• Not to worry, not gross, by any means. Nothing biological can be gross. However, if this theory is correct it means the system is actually choosing to expel acid from the other end, i.e. oesophagal sphincter, which doesn’t sound logical. I presume it makes nodiff whether the acid goes into the duodenum or the gullet, both are equally bad. Why, then, should the body choose to protect itself from harm at one end of the stomach by causing harm at the other end? Any research available into either theory that you’re aware of?

          K.Gopal Rao wrote on September 9th, 2011
  19. My reflux went away completely within 3 days of going Primal and cutting out grains.

    Now, the only thing that upsets me is if I have too much dark chocolate. If I stick to 2 squares I’m ok.

    belinda wrote on September 7th, 2011
    • cocoa, like mint, is, sadly, a stomach irritant.

      but I can actually tolerate them now that my GERD is gone, so hooray.

      Another Halocene Human wrote on September 10th, 2011
    • I never (well, rarely) had indigestion or an stomach ache before starting the Primal diet. Now I have it all the time! I feel miserable! I have been on the diet now for 2 weeks! Am I doing something wrong? Is this a normal reaction?

      kathy wrote on May 27th, 2012
      • You probably want to take this over to the Forum Kathy. There’ll likely be plenty of advise there.

        It would be helpful if you mention some specifics about what you now eat and how it’s changed for you. Are you eating much more meat? More dairy? That kind of thing.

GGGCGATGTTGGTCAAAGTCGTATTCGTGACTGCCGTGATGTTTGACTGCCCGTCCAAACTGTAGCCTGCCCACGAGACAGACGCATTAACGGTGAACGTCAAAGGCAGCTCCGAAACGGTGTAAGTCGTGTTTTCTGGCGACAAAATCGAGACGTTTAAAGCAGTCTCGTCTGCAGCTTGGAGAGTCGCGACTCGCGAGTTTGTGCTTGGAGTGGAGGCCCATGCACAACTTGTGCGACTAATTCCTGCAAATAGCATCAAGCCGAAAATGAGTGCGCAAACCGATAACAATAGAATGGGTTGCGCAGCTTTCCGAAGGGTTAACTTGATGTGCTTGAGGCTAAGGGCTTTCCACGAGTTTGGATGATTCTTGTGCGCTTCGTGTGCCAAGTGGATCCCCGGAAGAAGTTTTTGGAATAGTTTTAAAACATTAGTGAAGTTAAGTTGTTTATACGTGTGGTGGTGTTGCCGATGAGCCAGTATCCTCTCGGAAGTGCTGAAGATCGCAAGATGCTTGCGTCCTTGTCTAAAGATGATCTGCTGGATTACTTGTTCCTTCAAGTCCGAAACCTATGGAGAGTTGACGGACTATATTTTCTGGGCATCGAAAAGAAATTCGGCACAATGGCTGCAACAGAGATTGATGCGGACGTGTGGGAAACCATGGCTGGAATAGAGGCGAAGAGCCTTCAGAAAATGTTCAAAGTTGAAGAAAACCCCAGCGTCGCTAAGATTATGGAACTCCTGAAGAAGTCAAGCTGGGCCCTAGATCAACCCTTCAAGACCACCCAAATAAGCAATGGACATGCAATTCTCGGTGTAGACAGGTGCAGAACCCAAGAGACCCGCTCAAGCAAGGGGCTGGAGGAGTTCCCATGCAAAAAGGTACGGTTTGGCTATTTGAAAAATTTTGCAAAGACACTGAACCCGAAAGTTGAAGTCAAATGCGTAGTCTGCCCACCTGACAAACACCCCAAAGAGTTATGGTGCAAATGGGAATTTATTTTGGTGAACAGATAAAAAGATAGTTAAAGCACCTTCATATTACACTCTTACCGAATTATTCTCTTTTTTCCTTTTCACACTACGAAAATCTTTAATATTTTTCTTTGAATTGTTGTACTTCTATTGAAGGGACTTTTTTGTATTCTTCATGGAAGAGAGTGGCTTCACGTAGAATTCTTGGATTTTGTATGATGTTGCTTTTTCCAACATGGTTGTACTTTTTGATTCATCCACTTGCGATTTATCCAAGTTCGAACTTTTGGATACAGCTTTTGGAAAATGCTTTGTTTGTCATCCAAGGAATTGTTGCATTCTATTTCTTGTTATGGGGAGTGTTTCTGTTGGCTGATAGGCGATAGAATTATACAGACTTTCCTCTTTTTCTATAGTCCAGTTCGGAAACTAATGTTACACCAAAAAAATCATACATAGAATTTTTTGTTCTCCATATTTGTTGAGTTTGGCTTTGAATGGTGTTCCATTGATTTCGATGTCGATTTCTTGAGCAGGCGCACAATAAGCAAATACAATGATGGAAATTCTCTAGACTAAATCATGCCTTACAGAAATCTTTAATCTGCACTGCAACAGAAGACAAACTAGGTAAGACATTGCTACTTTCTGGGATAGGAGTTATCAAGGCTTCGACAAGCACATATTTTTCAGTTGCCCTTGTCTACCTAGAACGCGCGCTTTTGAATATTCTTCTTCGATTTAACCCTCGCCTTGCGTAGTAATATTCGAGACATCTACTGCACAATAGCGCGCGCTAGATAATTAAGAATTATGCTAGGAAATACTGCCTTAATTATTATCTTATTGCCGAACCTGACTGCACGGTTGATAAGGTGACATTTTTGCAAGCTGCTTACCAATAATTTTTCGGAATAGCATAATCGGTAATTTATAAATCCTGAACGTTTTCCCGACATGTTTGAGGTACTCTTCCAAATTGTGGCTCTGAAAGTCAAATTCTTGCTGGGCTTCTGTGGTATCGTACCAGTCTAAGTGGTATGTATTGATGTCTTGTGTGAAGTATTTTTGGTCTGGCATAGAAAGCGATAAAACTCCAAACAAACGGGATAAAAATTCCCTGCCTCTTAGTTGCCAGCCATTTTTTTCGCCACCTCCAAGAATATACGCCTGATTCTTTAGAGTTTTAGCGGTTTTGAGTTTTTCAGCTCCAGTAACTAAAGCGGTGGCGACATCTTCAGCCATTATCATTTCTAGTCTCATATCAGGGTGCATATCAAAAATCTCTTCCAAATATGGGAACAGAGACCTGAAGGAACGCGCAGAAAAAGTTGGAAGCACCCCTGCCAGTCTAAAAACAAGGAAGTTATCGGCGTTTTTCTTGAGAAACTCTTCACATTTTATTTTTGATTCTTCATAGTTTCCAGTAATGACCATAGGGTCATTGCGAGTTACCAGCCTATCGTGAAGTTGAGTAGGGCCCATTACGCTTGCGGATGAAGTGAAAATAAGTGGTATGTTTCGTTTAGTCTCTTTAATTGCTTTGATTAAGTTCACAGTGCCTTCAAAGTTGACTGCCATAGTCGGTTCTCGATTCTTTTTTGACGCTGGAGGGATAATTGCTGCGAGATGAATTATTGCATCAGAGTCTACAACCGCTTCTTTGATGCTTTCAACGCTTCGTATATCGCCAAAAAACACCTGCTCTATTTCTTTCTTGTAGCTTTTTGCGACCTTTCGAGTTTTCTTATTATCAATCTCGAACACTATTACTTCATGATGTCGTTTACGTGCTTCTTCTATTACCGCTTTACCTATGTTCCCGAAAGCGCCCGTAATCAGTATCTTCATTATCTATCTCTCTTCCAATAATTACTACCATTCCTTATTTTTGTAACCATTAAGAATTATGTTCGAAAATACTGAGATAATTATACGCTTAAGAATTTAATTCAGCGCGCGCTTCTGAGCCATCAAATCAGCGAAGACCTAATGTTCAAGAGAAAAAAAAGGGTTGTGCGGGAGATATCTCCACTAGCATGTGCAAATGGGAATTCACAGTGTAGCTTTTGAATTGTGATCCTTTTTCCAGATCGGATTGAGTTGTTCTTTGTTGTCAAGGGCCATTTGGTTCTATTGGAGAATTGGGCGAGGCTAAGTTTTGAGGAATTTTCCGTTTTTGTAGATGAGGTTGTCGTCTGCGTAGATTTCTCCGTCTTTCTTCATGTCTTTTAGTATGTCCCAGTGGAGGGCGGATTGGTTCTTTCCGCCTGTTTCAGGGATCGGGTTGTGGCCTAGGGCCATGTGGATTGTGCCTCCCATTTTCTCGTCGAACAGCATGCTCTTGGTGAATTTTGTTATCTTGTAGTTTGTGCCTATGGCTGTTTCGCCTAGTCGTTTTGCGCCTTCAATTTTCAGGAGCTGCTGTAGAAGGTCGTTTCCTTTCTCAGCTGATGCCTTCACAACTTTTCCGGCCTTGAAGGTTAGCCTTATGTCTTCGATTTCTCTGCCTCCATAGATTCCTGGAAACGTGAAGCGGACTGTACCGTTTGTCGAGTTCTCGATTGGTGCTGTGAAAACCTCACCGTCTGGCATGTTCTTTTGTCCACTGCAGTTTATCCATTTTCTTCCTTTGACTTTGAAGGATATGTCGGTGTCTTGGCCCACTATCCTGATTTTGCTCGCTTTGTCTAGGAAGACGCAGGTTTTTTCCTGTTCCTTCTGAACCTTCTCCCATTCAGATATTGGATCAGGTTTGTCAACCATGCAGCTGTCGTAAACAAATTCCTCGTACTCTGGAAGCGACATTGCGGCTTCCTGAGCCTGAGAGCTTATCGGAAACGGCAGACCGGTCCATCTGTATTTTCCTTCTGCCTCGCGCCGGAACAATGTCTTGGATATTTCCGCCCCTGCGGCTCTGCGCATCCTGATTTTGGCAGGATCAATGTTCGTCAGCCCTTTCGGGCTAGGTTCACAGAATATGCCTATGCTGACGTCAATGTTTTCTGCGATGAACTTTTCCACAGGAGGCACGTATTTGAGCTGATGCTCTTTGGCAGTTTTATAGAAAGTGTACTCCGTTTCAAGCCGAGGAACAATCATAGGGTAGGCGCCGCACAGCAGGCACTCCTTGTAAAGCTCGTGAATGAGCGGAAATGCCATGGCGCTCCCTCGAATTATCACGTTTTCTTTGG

Generally the reverse effect is found. I’d take a wild guess that you may have less stomach acid than you need – which is easily correctable (Google HCL and Betaine) – and well worth doing to get the full value from your food :)

        RedYeti wrote on May 28th, 2012
  20. Thank you so much for covering this subject Mark! I’ve been meaning to email you about it since my Mother suffers from GERD and it has been a major obstacle in getting her to start Primal since she attributes her heartburn to eating meat. I really don’t think that is the case at all since it doesn’t happen every time she eats meat. I think her digestive system is in serious trouble based on a combination of symptoms.

    Robin wrote on September 7th, 2011
    • Have her try drinking a glass of water with 2-3 tsp of apple cider vinegar (organic with the “mother” in it like Braggs brand). This will help with digestion.

      Vanessa wrote on September 8th, 2011
      • Eh, distilled will probably work as well as acetic acid is probably the active ingredient.

        Another Halocene Human wrote on September 10th, 2011
  21. I lived with daily, terribly painful GERD symptoms from my early 20s until recently. I popped Maalox, Tums, PPIs, baking soda and more multiple times every day. I even ended up in the ER one night as the GERD was so bad that I didn’t recognize it as GERD. I though I might be having a heart attack. The doctor gave me the usual advice that you noted in your article. Nothing helped.

    About 2 weeks after going low carb (9 months ago,) I noticed that I no longer needed the medications. I’ve been GERD free since then, and am so grateful. I do think that grains most certainly were a big culprit. I will never eat them again for a variety of reasons, that being one.

    Labhrain wrote on September 7th, 2011
  22. I used to have the most horrible episodes of GERD. Some nights, in my sleep, acid would rise suddenly and explosively to the point where the acid would pour out of my nose and I would aspirate it into my lungs. The burning was horrendous and I would cough for hours trying to get it out of my lungs.